These so-called naked officials took as much as 800 billion yuan, which could account for half of our country’s annual spending. Their malfeasance commonly has been carefully planned. First, they tour overseas under the pretext of a business trip. They use their official overseas trips to research the best place to move. Then they send their families abroad - first the child to study and the wife to look after the son or daughter. The wife applies for permanent residency. Once settled in, the official discreetly transmits personal wealth via a paper company. The less venturous would head to Southeast Asia while the gluttonous ones who built a vast fortune through gray income go to North America.

Corruption is so deep-seated and widespread in the public sector that one cannot believe the authenticity of some of the stories. Tian Fengshan, then minister of land and resources, was found guilty for a list of corruption and expelled from the party in 2003. His long list of crimes included running a business selling hundreds of government jobs. During the anti-corruption protests by Wukan residents in southern Guangdong Province last year, protestors said a director-level position in local Communist Party was traded for 2 million yuan.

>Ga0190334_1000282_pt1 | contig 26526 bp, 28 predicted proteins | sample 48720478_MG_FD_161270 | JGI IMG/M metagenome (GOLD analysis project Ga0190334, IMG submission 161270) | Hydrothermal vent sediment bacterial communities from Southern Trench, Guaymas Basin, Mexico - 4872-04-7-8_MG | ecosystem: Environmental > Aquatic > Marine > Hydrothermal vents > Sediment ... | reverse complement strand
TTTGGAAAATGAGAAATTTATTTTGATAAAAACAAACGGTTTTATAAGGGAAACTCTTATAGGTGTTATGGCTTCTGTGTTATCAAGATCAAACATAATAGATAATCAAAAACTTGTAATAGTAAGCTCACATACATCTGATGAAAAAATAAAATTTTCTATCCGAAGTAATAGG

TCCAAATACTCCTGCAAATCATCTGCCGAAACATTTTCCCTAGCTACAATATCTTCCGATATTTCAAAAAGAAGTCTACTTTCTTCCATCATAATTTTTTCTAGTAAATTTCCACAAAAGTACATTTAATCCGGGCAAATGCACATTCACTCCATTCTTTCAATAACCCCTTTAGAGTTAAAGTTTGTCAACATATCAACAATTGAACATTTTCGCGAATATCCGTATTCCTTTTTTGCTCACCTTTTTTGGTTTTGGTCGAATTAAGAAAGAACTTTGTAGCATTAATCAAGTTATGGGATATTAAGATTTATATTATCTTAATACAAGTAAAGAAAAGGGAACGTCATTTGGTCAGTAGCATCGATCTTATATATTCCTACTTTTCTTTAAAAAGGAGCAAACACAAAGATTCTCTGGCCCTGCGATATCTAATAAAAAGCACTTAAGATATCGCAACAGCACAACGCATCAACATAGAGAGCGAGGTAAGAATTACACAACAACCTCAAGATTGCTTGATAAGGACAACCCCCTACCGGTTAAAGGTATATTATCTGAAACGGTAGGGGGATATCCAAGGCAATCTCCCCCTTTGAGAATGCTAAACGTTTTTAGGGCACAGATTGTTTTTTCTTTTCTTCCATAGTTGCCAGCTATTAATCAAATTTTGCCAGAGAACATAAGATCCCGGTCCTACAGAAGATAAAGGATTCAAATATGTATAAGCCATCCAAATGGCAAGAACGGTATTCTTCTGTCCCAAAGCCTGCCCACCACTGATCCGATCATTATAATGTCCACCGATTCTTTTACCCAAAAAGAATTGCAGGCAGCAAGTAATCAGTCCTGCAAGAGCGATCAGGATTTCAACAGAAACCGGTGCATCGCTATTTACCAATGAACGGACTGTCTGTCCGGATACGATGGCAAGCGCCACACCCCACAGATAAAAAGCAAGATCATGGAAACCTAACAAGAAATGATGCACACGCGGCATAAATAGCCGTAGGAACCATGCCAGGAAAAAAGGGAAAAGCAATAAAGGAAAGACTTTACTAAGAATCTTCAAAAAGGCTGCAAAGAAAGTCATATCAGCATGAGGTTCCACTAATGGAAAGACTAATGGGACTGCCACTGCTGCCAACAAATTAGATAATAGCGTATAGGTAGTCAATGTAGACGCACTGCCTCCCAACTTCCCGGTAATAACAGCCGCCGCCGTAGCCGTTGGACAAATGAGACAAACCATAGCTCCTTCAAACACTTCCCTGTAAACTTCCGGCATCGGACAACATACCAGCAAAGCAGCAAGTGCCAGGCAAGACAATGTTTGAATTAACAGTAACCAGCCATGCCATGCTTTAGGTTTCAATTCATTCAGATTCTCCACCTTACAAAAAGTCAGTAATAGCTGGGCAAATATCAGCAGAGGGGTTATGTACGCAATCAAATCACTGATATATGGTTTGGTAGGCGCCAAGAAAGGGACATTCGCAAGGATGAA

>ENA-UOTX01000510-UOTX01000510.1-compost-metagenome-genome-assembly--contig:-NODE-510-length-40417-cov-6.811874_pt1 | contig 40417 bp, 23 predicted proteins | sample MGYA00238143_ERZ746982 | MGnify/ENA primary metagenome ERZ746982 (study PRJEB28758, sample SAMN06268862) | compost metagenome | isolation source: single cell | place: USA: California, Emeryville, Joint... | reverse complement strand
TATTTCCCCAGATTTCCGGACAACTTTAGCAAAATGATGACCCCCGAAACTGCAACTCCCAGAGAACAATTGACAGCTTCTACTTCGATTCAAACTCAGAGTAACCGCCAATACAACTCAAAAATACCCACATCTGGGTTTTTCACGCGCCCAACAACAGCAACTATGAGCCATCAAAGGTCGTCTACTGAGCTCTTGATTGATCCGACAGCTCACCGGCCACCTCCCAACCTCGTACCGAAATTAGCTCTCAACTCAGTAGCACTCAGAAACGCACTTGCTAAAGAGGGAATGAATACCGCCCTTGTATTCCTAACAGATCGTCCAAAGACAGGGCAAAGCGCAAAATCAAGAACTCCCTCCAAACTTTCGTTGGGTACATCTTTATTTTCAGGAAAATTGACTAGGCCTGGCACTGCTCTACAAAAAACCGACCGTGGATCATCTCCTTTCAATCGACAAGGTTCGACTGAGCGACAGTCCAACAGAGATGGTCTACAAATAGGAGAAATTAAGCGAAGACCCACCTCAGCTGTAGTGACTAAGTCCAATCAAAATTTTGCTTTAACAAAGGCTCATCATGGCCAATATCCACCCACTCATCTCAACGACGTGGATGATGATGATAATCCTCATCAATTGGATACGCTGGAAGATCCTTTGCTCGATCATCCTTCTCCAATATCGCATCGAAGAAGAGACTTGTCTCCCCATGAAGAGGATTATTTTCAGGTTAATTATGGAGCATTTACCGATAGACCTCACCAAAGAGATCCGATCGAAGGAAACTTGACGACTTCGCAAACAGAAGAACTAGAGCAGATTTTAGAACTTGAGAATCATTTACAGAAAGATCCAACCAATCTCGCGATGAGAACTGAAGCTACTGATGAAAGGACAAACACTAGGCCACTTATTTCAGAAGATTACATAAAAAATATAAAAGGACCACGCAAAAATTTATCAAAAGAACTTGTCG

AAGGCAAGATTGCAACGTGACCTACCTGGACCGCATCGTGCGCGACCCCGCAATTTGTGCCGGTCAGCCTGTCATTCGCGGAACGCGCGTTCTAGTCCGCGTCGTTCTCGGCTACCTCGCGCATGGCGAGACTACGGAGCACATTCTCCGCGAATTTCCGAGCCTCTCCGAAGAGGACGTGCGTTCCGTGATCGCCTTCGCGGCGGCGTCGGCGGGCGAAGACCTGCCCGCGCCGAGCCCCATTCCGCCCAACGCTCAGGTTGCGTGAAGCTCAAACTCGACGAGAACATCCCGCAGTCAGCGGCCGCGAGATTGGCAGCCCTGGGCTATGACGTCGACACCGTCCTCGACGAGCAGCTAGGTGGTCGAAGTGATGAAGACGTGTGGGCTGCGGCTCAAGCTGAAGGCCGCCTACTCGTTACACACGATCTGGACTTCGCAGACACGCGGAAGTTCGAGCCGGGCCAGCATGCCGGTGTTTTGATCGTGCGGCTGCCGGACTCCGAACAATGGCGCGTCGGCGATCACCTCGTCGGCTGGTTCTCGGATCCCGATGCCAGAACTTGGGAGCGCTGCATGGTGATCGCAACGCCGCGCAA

China’s notorious legacy of bureaucratic corruption dates back to as far as the Han Dynasty (206 BC-220). When the royal palace caught fire in 185 in the later Han period, renovation was called for. To raise money for the reconstruction, the emperor’s steward demanded a contribution from officials leaving for local posts as a kind of prebendal commissions as they were likely to fatten themselves with properties and taxes stolen from local peasants.